Re: RARA-AVIS: Bloch as a Crime Writer

From: Richard Moore (
Date: 11 Feb 2008

I liked Bloch's THE DEAD BEAT too when I read it way back in the early 1960s. I had the paperback--Popular Library as I recall. I wonder if it would hold up? Mysteries too tied to music trends or hipster lingo date very badly. It's like watching a rerun of "77 Sunset Strip" and listening to Kookie go through his patter. Too gone Daddy.

You can count me as one of the few surviving fans of the late David Alexander (1907-1973), author of the Bart Hardin series and one of the best reporters of thoroughbred horse racing in history. His articles provided some of the first-hand background for the excellent book SEABISCUIT that dominated best seller lists a few years ago. But I found the calypso background of DEAD, MAN, DEAD (Lippincott 1959) a bit tedious, although in 1959 it probably played well. The novel was redeemed somewhat by the crazed ventriloquist with his two dummies Hunch and Trudy. Not much chance of a revival, even of Alexander's best novels. I doubt there is a market these days for mapcap mysteries.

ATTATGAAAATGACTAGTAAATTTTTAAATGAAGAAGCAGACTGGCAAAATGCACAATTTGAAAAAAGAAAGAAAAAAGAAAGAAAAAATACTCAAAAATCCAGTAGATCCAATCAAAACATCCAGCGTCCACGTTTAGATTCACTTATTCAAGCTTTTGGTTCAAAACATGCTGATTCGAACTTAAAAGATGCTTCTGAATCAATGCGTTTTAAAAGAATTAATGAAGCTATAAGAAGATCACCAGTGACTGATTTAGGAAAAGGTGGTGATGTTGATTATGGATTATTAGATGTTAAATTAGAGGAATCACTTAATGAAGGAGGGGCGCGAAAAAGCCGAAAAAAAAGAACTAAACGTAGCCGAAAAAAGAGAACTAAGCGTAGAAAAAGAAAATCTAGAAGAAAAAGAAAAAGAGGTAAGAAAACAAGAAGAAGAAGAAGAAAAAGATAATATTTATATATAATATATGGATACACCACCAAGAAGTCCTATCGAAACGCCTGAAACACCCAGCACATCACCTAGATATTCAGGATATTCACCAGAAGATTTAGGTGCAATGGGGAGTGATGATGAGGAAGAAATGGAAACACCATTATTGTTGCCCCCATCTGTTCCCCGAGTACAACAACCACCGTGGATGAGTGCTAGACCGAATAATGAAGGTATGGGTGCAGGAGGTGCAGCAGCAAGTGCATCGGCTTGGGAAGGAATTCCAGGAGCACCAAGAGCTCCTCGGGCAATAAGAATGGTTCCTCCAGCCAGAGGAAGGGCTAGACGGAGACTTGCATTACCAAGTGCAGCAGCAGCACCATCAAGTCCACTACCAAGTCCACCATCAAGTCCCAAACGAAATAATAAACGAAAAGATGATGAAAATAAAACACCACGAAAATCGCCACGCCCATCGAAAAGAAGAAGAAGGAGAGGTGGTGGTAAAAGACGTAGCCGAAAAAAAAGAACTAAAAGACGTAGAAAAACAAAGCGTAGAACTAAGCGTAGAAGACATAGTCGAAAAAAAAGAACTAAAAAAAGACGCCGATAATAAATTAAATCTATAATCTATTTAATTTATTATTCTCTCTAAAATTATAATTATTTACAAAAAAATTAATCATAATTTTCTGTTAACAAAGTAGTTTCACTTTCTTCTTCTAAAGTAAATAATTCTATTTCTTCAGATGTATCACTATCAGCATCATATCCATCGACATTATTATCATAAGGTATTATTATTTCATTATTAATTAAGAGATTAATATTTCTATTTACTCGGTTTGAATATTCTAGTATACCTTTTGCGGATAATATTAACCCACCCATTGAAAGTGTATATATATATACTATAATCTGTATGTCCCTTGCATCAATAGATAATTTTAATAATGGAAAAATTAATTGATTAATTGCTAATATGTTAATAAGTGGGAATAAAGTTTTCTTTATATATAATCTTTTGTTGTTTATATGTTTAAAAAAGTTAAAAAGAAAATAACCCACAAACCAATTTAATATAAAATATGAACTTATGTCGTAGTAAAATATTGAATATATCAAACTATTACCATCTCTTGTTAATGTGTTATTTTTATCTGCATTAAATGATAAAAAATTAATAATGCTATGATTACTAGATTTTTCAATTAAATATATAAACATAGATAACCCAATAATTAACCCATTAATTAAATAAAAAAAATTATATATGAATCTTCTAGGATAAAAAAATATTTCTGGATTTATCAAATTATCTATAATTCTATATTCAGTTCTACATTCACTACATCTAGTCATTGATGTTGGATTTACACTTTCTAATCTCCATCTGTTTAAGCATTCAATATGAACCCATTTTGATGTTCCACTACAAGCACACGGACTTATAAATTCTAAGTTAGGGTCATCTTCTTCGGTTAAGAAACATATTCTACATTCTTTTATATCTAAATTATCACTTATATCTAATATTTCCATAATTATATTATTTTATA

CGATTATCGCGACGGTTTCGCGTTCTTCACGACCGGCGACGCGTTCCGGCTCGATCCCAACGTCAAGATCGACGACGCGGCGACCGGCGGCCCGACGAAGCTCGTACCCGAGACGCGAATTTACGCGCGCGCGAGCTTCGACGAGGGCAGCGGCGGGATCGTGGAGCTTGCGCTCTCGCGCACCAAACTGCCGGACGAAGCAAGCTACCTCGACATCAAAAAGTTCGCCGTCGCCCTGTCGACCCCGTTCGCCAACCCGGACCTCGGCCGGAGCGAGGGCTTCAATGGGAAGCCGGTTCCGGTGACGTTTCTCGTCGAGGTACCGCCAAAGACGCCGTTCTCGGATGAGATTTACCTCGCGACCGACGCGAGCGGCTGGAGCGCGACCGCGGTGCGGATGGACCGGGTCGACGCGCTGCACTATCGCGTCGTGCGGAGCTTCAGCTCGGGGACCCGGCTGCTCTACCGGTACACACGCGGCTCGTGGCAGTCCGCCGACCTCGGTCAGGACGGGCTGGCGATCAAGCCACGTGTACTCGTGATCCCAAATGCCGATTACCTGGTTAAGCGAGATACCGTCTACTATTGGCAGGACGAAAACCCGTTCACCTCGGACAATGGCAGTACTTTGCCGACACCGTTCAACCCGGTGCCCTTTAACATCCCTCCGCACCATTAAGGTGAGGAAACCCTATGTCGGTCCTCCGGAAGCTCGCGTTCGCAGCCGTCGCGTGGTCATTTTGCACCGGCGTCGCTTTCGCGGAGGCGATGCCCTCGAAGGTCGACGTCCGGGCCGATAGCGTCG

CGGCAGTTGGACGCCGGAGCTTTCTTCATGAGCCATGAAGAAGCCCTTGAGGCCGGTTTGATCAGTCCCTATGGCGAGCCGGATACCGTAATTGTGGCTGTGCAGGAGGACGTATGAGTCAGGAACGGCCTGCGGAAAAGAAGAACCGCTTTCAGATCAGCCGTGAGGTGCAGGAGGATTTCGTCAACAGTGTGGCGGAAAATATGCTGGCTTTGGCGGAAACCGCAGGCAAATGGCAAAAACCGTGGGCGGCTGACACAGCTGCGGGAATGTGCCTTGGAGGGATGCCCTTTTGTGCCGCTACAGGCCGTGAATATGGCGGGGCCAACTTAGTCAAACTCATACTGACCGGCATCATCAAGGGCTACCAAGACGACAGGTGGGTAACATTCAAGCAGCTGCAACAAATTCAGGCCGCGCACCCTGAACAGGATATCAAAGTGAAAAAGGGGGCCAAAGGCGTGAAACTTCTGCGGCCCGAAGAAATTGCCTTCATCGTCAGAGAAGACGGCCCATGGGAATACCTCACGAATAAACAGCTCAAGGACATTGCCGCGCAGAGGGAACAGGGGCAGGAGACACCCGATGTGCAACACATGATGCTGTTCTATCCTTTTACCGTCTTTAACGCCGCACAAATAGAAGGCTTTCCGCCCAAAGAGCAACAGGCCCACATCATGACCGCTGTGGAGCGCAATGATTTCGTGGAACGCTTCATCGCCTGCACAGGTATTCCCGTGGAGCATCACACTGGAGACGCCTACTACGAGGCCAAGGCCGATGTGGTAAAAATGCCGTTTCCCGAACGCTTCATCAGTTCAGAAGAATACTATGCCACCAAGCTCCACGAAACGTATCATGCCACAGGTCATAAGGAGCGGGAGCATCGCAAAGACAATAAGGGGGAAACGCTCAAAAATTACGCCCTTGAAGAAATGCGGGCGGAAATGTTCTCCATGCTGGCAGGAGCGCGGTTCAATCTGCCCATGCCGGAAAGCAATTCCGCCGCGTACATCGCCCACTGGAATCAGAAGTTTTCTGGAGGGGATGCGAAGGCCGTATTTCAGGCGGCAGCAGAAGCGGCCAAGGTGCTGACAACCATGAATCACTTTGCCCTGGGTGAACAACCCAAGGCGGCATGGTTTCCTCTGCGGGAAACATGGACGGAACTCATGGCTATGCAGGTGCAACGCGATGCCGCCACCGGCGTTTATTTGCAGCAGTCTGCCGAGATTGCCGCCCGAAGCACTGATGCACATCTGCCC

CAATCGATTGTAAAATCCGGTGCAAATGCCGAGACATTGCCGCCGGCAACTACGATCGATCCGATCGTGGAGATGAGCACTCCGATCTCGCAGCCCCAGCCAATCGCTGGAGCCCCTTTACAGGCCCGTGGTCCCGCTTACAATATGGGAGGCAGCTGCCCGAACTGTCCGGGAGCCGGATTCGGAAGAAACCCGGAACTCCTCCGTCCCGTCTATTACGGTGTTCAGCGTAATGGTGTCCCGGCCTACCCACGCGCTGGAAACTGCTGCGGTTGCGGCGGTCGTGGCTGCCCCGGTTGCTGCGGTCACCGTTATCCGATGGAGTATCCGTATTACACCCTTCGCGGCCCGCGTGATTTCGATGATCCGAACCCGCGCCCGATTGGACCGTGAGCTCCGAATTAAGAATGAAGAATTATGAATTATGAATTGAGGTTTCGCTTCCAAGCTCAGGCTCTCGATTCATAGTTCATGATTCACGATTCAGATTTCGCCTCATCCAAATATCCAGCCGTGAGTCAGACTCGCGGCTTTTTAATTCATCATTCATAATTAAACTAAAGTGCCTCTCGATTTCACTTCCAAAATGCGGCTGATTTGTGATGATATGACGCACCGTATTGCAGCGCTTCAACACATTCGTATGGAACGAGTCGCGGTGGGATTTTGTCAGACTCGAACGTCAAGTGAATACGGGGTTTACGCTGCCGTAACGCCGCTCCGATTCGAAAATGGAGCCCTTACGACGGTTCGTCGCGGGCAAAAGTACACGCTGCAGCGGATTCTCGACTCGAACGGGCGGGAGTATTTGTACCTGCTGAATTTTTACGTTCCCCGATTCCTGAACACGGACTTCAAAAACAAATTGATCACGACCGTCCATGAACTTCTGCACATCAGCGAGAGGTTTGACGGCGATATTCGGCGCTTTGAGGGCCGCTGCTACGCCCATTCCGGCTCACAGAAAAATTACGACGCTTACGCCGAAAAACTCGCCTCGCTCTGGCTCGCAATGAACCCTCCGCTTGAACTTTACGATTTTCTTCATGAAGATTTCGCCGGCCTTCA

Richard Moore

--- In, ejgorman99@... wrote:
> I'm in a minority here. I'm so much of a Bob Bloch fan that I like
The Dead
> Beat. Intersting take on the beat musician as psychopath.
> **************
> Biggest
> Grammy Award surprises of all time on AOL Music.
> (
> [Non-text portions of this message have been removed]

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